DJI will hit the ground running with its new handheld stabilised gimbal camera - the Osmo. The Osmo brings all of DJI's expertise in aerial camera stabilisation down to earth.
The Osmo carries the X3 - the same 4K video and stills camera used in the air on DJI's incredibly successful quadcopter, the Inspire 1. It has been upgraded though - it can shoot at 120fps in 1080 HD. The good news is that it will be compatible with DJI's new X5 and X5R micro four thirds, high resolution cameras, which can also fly on the Inspire.
[caption id="attachment_3030" align="aligncenter" width="555"] The DJI Osmo handheld 3 axis stabilised camera[/caption]
The handheld Osmo with its 3 axis stabilisation will take all of the wobble and shake out of handheld video and stills work. It'll keep the horizon level for you and will make panoramic shots and long exposure a reality in situations where they wouldn't have been possible before.
The hand grip has a bracket to hold your smartphone so that you can control all of the camera's functions and monitor the picture through DJI's versatile GO app, which many of you will be familiar with if you fly a Phantom 3 or an Inspire 1.
There are also buttons and a joystick control on the handset and the unit comes with an integrated microphone with adjustable gain settings. You can even connect your own mic using a standard 3.5mm socket.
This versatile camera comes with a list of optional accessories. There's a tripod for added stability or for use with a remote control. A tripod extension rod, which gives added height, if you need it. There's a universal mount to add a mic or an LED light and a straight extension arm to mount two accessories to your Osmo at the same time. There are even car and bike mounts, which is self explanatory, but imagine the fun you could have with them.
The Osmo’s Zenmuse X3 camera brings you 4K video at 24, 25 or 30 frames per second so you could even shoot for the big screen, and captures photos at 12 megapixels in Adobe DNG RAW, opening up shots that you never thought possible before.
In automatic panorama mode the Osmo will make full 360 degree pictures easier than ever to achieve. You can hold it above your head, tap the shutter release and the camera will rotate while staying beautifully level.
The same stability means you should be able to capture long exposure stills at up to 2 seconds without any blur. With some practice you might even be able to better that. OK you could use a tripod but for those spur of the moment shots the Osmo will be great.
Customers who've bought the DJI Inspire from us here at Heliguy will know how good the X3 camera is but the fact that it can be swapped out for the brand new X5 and X5R cameras is fantastic news.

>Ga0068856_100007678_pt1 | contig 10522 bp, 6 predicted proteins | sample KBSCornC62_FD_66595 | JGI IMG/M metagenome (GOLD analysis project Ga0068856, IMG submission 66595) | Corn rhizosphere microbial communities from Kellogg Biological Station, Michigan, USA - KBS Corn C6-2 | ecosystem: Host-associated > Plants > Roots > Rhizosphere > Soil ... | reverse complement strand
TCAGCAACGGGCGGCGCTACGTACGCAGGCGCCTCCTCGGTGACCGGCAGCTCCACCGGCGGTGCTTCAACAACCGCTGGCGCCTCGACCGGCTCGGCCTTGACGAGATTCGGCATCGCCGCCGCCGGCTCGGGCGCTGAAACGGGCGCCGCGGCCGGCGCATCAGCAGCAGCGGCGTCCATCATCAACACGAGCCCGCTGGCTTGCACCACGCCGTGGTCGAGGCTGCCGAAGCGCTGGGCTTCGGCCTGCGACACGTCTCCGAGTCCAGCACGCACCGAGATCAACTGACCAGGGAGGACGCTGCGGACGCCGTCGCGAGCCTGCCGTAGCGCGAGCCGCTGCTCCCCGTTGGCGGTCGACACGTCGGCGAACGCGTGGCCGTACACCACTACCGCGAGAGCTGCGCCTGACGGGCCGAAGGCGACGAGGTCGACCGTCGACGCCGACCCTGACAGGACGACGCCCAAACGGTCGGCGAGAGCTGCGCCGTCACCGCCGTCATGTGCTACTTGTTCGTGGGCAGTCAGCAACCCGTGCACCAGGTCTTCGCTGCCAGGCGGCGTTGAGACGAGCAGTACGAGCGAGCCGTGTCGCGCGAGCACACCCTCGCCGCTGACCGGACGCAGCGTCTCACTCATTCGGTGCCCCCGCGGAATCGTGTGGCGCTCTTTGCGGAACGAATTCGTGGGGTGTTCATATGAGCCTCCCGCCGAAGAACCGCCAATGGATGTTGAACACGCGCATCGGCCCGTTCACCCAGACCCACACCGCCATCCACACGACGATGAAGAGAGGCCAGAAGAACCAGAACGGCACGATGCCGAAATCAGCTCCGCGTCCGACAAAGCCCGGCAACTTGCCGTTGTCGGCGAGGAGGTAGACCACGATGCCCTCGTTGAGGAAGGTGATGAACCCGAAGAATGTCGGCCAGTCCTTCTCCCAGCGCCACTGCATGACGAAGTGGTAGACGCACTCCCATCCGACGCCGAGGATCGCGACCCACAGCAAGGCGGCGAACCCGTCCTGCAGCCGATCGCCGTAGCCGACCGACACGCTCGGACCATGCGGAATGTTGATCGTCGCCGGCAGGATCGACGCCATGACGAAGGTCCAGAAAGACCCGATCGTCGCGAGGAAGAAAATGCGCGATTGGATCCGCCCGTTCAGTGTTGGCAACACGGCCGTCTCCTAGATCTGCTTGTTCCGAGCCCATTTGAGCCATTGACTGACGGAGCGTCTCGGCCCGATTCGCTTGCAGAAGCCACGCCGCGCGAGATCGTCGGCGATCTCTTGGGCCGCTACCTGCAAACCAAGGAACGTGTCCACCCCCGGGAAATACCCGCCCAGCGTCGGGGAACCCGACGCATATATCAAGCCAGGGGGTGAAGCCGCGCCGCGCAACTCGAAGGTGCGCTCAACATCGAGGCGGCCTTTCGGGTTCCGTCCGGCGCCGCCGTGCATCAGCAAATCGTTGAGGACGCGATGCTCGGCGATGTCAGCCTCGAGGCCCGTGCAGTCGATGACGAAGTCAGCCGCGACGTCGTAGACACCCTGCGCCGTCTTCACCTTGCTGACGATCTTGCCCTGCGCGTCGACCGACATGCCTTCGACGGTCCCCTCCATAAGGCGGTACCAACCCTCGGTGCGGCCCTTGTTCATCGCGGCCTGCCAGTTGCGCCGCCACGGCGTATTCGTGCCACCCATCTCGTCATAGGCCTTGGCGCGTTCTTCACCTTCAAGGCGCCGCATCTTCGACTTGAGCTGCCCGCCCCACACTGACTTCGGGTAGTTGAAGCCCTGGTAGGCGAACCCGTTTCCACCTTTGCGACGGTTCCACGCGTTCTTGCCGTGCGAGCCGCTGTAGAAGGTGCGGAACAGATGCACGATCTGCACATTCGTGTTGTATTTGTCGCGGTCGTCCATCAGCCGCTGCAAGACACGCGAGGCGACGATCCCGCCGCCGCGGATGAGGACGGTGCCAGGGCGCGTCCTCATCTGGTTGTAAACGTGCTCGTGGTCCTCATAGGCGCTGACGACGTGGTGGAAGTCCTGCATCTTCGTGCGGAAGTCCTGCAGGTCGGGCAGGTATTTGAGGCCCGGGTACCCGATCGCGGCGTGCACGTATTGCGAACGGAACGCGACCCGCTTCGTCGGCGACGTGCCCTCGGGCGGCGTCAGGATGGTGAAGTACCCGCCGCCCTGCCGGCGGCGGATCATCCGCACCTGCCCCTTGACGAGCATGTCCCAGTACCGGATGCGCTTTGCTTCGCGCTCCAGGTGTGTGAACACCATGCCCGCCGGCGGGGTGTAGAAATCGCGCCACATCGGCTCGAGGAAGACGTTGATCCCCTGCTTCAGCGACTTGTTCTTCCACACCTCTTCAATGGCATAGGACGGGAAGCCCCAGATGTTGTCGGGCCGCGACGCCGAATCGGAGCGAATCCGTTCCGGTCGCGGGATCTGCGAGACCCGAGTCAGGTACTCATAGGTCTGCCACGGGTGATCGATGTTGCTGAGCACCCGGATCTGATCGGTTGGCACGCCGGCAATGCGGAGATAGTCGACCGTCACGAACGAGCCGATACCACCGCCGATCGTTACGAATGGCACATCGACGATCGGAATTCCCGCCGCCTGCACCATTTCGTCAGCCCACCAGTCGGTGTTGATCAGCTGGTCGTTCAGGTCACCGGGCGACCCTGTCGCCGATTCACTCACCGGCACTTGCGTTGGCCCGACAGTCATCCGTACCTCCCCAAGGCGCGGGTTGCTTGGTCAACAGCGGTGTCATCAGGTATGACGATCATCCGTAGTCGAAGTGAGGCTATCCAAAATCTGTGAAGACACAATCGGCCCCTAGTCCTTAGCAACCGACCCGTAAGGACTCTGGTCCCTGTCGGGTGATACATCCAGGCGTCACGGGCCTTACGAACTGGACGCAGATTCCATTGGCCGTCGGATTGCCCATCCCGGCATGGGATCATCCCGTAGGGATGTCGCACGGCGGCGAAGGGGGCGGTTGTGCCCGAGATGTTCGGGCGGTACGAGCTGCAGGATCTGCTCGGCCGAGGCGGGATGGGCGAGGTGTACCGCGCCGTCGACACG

The Inspire Pro, which includes the X5 MFT 16 megapixel UHD camera is shipping now and by the end of the year the RAW shooting X5R will be here. It's also available as an Inspire 1 RAW unit. Even with its built-in half terabyte solid state hard drive, it will still be perfectly stabilised on the Osmo.
The DJI Osmo is due to ship to us next week and will sell for £549. Pre-order yours now. We understand that DJI will be releasing a version of the Osmo without a camera so that Inspire 1 owners can odd their own X3 or X5.
DJI Osmo specifications
2.4 x 1.9 x 6.4 inches
(61.8 x 48.2 x 161.5 mm)
Weight (Including Battery)
Output Power (With Camera)
Static: 9 W; Dynamic: 11 W
Angular Vibration Range
Tilt: - 35° to +135°
Tilt: - 90° to +150°
Roll: - 50° to +90°
Max Controllable Speed
Sony Exmor R CMOS; 1/2.3”
Effective pixels: 12.40M
(Total pixels: 12.76M)
94° FOV 20mm
(35mm format equivalent)
100-3200 (video);100-1600 (photo)
Electronic Shutter Speed
8s － 1/8000s
(up to 30s when camera is on M mode)
Max. Image Size
4000 x 3000 pixels
Still Photography Modes
Photo Burst Mode: 3/5/7 shots
Auto Exposure Bracketing (AEB):
3/5 bracketed frames @ 0.7EV bias
UHD: 4K (4096 x 2160) 24/25p
UHD 4K (3840 x 2160) 24/25/30p
2.7K (2704 x 1520) 24/25/30p
FHD: 1920 x 1080 24/25/30/48/50/60/120p
HD: 1280 x 720 24/25/30/48/50/60p
You need a drone license when you are flying as a commercial drone pilot, ie when you are using your drone for work and money-making purposes. This means, in most cases, you will need to sit the FAA Part 107 test.
You do not need a drone license when you are flying as a hobby and for purely recreational purposes. However, you will need to operate by strict rules. There are plans to introduce the requirement for hobbyists to pass an online aeronautical knowledge and safety test.